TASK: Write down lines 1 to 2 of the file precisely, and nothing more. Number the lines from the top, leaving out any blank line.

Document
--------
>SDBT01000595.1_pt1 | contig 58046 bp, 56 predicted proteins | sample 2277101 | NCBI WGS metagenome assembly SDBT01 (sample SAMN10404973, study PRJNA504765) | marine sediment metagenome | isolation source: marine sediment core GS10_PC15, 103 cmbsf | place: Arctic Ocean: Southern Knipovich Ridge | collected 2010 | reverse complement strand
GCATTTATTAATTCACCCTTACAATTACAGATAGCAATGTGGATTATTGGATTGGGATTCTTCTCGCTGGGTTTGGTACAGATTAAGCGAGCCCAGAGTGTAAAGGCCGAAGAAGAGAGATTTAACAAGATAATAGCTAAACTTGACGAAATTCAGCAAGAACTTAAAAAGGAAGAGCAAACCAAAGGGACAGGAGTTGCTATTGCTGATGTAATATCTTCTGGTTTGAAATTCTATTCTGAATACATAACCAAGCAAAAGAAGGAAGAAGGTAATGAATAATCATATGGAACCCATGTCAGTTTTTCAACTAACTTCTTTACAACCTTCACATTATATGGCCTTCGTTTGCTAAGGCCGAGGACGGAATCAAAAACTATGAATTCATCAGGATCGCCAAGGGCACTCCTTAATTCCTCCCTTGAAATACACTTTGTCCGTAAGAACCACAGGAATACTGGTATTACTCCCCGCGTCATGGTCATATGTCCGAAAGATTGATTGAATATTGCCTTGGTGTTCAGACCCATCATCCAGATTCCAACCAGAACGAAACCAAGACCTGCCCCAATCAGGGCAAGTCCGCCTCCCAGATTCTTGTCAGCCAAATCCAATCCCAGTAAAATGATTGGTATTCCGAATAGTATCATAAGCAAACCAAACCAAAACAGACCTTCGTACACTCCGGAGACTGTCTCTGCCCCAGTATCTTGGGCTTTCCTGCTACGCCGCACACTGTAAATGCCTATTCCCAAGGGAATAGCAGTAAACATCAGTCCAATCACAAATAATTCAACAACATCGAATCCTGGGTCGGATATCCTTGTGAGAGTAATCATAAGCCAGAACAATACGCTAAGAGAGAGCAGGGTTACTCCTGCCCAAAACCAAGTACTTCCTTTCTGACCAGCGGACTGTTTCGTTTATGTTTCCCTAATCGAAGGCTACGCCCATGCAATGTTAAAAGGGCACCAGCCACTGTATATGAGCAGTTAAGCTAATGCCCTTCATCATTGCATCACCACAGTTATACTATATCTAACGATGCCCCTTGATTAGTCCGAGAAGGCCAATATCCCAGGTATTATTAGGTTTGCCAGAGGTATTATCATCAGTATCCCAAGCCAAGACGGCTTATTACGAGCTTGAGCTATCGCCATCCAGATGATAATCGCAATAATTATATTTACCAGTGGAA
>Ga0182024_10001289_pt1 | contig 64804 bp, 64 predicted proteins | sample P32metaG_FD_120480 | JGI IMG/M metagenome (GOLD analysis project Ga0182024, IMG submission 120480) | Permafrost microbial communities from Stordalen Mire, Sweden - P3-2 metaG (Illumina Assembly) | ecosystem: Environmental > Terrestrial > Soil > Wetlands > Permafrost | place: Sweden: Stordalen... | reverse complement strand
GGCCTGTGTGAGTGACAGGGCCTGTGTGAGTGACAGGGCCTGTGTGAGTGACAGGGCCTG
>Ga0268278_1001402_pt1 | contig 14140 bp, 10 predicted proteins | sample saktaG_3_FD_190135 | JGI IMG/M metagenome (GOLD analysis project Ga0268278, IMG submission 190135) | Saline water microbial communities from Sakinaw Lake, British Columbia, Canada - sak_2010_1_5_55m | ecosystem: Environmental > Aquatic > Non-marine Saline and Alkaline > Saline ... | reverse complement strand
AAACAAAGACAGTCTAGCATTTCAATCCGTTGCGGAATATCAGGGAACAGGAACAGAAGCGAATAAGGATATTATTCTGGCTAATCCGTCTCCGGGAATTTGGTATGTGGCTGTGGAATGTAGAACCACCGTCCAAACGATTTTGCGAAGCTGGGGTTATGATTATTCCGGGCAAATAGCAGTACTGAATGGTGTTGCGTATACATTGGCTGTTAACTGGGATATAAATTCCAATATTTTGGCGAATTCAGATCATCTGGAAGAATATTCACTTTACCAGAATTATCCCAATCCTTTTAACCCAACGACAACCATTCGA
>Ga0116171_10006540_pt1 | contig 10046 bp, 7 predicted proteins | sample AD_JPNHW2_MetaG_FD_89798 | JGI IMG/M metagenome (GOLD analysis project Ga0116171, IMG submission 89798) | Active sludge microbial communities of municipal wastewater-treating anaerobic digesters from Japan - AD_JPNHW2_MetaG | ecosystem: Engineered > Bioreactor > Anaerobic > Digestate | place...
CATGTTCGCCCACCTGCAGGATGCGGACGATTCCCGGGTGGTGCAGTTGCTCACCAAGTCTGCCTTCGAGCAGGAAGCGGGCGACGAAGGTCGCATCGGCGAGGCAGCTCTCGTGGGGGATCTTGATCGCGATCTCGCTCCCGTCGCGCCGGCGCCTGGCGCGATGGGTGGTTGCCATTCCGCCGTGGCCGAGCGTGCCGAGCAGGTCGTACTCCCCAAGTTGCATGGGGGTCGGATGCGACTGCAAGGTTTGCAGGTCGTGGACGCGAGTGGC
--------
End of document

>SDBT01000595.1_pt1 | contig 58046 bp, 56 predicted proteins | sample 2277101 | NCBI WGS metagenome assembly SDBT01 (sample SAMN10404973, study PRJNA504765) | marine sediment metagenome | isolation source: marine sediment core GS10_PC15, 103 cmbsf | place: Arctic Ocean: Southern Knipovich Ridge | collected 2010 | reverse complement strand
GCATTTATTAATTCACCCTTACAATTACAGATAGCAATGTGGATTATTGGATTGGGATTCTTCTCGCTGGGTTTGGTACAGATTAAGCGAGCCCAGAGTGTAAAGGCCGAAGAAGAGAGATTTAACAAGATAATAGCTAAACTTGACGAAATTCAGCAAGAACTTAAAAAGGAAGAGCAAACCAAAGGGACAGGAGTTGCTATTGCTGATGTAATATCTTCTGGTTTGAAATTCTATTCTGAATACATAACCAAGCAAAAGAAGGAAGAAGGTAATGAATAATCATATGGAACCCATGTCAGTTTTTCAACTAACTTCTTTACAACCTTCACATTATATGGCCTTCGTTTGCTAAGGCCGAGGACGGAATCAAAAACTATGAATTCATCAGGATCGCCAAGGGCACTCCTTAATTCCTCCCTTGAAATACACTTTGTCCGTAAGAACCACAGGAATACTGGTATTACTCCCCGCGTCATGGTCATATGTCCGAAAGATTGATTGAATATTGCCTTGGTGTTCAGACCCATCATCCAGATTCCAACCAGAACGAAACCAAGACCTGCCCCAATCAGGGCAAGTCCGCCTCCCAGATTCTTGTCAGCCAAATCCAATCCCAGTAAAATGATTGGTATTCCGAATAGTATCATAAGCAAACCAAACCAAAACAGACCTTCGTACACTCCGGAGACTGTCTCTGCCCCAGTATCTTGGGCTTTCCTGCTACGCCGCACACTGTAAATGCCTATTCCCAAGGGAATAGCAGTAAACATCAGTCCAATCACAAATAATTCAACAACATCGAATCCTGGGTCGGATATCCTTGTGAGAGTAATCATAAGCCAGAACAATACGCTAAGAGAGAGCAGGGTTACTCCTGCCCAAAACCAAGTACTTCCTTTCTGACCAGCGGACTGTTTCGTTTATGTTTCCCTAATCGAAGGCTACGCCCATGCAATGTTAAAAGGGCACCAGCCACTGTATATGAGCAGTTAAGCTAATGCCCTTCATCATTGCATCACCACAGTTATACTATATCTAACGATGCCCCTTGATTAGTCCGAGAAGGCCAATATCCCAGGTATTATTAGGTTTGCCAGAGGTATTATCATCAGTATCCCAAGCCAAGACGGCTTATTACGAGCTTGAGCTATCGCCATCCAGATGATAATCGCAATAATTATATTTACCAGTGGAA